Even worse is the amount of bad loans or non-performing assets. At the end of September, BoI's NPAs as a proportion of total advances stood at 4.17 per cent while the same were 2.06 per cent for UBI.

NPAs are undesirable for a bank as it does not earn anything on the loans while it has to make provisions for the loss in its annual profit and loss statement, which drag down earnings.

One of the key issues in integrating two banks is the technology platform they work on. Both BoI and UBI work on the same platform - Finnacle by Infosys [Get Quote] - which means the new bank will not have to incur any additional cost to integrate technology.

The challenge for the new bank will be to deal with BoI's NPAs to keep overall NPAs down (according to analysts, NPAs of less than 1 per cent are an ideal situation).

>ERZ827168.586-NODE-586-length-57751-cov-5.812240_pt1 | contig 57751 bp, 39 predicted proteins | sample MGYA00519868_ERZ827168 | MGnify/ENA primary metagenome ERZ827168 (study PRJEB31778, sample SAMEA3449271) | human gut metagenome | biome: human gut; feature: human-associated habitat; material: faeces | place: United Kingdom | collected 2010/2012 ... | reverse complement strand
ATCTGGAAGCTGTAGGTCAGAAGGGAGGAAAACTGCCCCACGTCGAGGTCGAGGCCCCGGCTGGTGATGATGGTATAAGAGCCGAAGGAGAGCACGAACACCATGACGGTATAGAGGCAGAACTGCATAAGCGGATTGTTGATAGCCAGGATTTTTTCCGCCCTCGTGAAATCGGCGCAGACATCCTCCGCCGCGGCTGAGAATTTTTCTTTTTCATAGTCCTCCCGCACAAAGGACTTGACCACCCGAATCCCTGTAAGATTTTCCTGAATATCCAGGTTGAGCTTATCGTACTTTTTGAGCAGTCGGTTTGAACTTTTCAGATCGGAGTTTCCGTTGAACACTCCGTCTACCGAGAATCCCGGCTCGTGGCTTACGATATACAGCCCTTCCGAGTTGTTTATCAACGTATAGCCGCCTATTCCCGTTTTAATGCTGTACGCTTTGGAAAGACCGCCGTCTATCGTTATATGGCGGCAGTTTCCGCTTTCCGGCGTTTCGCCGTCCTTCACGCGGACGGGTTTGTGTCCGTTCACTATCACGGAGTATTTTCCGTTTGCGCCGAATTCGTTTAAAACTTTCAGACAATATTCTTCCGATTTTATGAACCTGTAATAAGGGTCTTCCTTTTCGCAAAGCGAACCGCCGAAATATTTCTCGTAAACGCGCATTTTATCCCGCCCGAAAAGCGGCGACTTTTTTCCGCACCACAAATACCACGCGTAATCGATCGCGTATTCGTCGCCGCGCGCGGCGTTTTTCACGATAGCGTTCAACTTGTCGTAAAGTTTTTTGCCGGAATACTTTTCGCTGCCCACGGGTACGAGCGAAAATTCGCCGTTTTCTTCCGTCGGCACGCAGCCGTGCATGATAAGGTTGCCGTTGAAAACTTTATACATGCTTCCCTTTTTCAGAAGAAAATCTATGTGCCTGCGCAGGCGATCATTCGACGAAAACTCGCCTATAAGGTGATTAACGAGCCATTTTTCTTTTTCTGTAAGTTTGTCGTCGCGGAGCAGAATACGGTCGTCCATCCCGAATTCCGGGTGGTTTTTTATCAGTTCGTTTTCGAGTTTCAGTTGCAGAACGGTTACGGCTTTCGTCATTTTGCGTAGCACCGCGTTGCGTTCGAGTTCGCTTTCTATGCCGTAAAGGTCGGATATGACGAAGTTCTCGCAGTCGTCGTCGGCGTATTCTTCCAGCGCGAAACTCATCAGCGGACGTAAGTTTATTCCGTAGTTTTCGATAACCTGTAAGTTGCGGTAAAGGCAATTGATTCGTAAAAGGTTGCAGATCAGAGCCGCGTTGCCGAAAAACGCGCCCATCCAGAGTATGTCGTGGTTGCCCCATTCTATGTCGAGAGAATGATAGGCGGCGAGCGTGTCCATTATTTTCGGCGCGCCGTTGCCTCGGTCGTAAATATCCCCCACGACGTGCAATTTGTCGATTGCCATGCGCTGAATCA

However, analysts are confident that the bank will be able to handle NPAs. The bigger issue is how the new bank will deal with employees. Since both banks are west-based, there are bound to be overlaps of employees.

The two banks may have branches too close to each other in many areas, making some branches redundant. The key challenge will be to rationalise branches and manpower to become leaner and meaner. Can this happen given the strength of bank unions?

"Rationalisation of manpower will take place," says a confident analyst. But how soon it will happen is anybody's guess.

Value guesses

Currently, UBI commands a market-cap of Rs 4,972 crore (Rs 49.72 billion) while BoI is valued at Rs 4,535 crore (Rs 45.35 billion). The combined adjusted book-value (total net worth less net NPAs) of the two banks for FY04 stood at Rs 6,482 crore (Rs 64.82 billion).